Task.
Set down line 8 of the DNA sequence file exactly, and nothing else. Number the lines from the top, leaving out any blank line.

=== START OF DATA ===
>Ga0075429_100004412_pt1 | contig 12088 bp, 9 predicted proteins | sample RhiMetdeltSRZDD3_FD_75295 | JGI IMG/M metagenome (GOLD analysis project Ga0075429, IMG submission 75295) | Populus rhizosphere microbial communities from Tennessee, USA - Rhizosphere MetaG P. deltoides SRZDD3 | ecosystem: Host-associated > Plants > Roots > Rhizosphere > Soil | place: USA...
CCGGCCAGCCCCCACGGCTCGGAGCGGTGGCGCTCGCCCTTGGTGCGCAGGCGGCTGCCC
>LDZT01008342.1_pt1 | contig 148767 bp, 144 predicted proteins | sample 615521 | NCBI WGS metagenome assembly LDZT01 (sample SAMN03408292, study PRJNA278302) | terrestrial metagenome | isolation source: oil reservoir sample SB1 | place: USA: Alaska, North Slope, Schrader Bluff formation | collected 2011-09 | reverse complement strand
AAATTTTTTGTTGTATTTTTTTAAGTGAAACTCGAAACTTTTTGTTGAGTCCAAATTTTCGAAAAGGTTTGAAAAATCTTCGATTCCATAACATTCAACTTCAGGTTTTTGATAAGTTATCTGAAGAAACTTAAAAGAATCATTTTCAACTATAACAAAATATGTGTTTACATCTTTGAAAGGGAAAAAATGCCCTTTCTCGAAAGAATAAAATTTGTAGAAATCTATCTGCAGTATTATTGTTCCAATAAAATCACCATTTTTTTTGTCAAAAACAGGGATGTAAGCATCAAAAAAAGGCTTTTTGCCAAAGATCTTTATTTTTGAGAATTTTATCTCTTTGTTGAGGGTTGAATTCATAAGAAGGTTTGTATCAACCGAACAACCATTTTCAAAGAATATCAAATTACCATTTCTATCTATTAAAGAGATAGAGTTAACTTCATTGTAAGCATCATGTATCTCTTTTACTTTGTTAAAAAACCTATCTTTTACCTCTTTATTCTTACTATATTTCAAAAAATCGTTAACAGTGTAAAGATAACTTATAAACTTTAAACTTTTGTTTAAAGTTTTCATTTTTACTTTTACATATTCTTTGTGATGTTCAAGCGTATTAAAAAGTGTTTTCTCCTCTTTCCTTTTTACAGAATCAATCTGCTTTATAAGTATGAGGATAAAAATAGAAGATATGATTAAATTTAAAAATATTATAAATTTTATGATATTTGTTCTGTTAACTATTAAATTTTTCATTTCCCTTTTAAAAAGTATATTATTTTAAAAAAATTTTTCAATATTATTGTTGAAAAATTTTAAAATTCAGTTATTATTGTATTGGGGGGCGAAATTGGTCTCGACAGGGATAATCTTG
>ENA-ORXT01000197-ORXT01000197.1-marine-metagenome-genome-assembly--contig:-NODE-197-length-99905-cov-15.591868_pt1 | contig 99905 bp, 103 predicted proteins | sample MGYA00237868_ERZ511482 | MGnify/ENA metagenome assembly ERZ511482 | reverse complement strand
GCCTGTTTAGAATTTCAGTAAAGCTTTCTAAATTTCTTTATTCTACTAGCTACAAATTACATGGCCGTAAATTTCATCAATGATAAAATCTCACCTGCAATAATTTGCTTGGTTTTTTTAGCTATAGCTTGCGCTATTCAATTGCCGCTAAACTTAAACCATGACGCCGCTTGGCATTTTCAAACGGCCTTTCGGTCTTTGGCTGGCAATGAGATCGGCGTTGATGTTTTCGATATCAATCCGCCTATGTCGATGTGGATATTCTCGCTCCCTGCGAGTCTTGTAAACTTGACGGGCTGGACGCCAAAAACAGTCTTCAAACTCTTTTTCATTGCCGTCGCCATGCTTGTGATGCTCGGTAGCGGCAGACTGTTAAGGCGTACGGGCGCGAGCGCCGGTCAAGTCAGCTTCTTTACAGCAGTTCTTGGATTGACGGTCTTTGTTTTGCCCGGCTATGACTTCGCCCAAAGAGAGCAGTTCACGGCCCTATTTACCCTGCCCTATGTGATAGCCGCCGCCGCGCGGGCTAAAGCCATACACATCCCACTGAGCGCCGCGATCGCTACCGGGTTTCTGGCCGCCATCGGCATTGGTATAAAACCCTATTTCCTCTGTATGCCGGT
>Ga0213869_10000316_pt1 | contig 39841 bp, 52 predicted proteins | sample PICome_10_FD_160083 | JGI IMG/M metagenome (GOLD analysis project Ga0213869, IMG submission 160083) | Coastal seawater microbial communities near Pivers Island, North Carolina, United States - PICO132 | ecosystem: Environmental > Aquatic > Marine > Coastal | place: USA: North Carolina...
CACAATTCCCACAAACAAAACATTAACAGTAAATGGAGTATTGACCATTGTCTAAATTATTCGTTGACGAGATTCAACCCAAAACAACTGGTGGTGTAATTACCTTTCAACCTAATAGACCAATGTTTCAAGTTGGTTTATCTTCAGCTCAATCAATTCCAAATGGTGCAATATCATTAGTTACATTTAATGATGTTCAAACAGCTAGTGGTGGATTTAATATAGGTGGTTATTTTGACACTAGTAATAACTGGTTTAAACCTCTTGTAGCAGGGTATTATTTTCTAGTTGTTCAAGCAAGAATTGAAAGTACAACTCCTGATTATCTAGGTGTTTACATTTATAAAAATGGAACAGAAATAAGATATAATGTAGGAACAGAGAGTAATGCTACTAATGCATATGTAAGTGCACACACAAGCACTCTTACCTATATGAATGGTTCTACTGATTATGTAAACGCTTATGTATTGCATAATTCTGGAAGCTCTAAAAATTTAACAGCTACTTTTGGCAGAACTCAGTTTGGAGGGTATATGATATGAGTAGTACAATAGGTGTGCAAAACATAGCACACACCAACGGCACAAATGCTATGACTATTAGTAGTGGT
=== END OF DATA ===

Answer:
CACAATTCCCACAAACAAAACATTAACAGTAAATGGAGTATTGACCATTGTCTAAATTATTCGTTGACGAGATTCAACCCAAAACAACTGGTGGTGTAATTACCTTTCAACCTAATAGACCAATGTTTCAAGTTGGTTTATCTTCAGCTCAATCAATTCCAAATGGTGCAATATCATTAGTTACATTTAATGATGTTCAAACAGCTAGTGGTGGATTTAATATAGGTGGTTATTTTGACACTAGTAATAACTGGTTTAAACCTCTTGTAGCAGGGTATTATTTTCTAGTTGTTCAAGCAAGAATTGAAAGTACAACTCCTGATTATCTAGGTGTTTACATTTATAAAAATGGAACAGAAATAAGATATAATGTAGGAACAGAGAGTAATGCTACTAATGCATATGTAAGTGCACACACAAGCACTCTTACCTATATGAATGGTTCTACTGATTATGTAAACGCTTATGTATTGCATAATTCTGGAAGCTCTAAAAATTTAACAGCTACTTTTGGCAGAACTCAGTTTGGAGGGTATATGATATGAGTAGTACAATAGGTGTGCAAAACATAGCACACACCAACGGCACAAATGCTATGACTATTAGTAGTGGT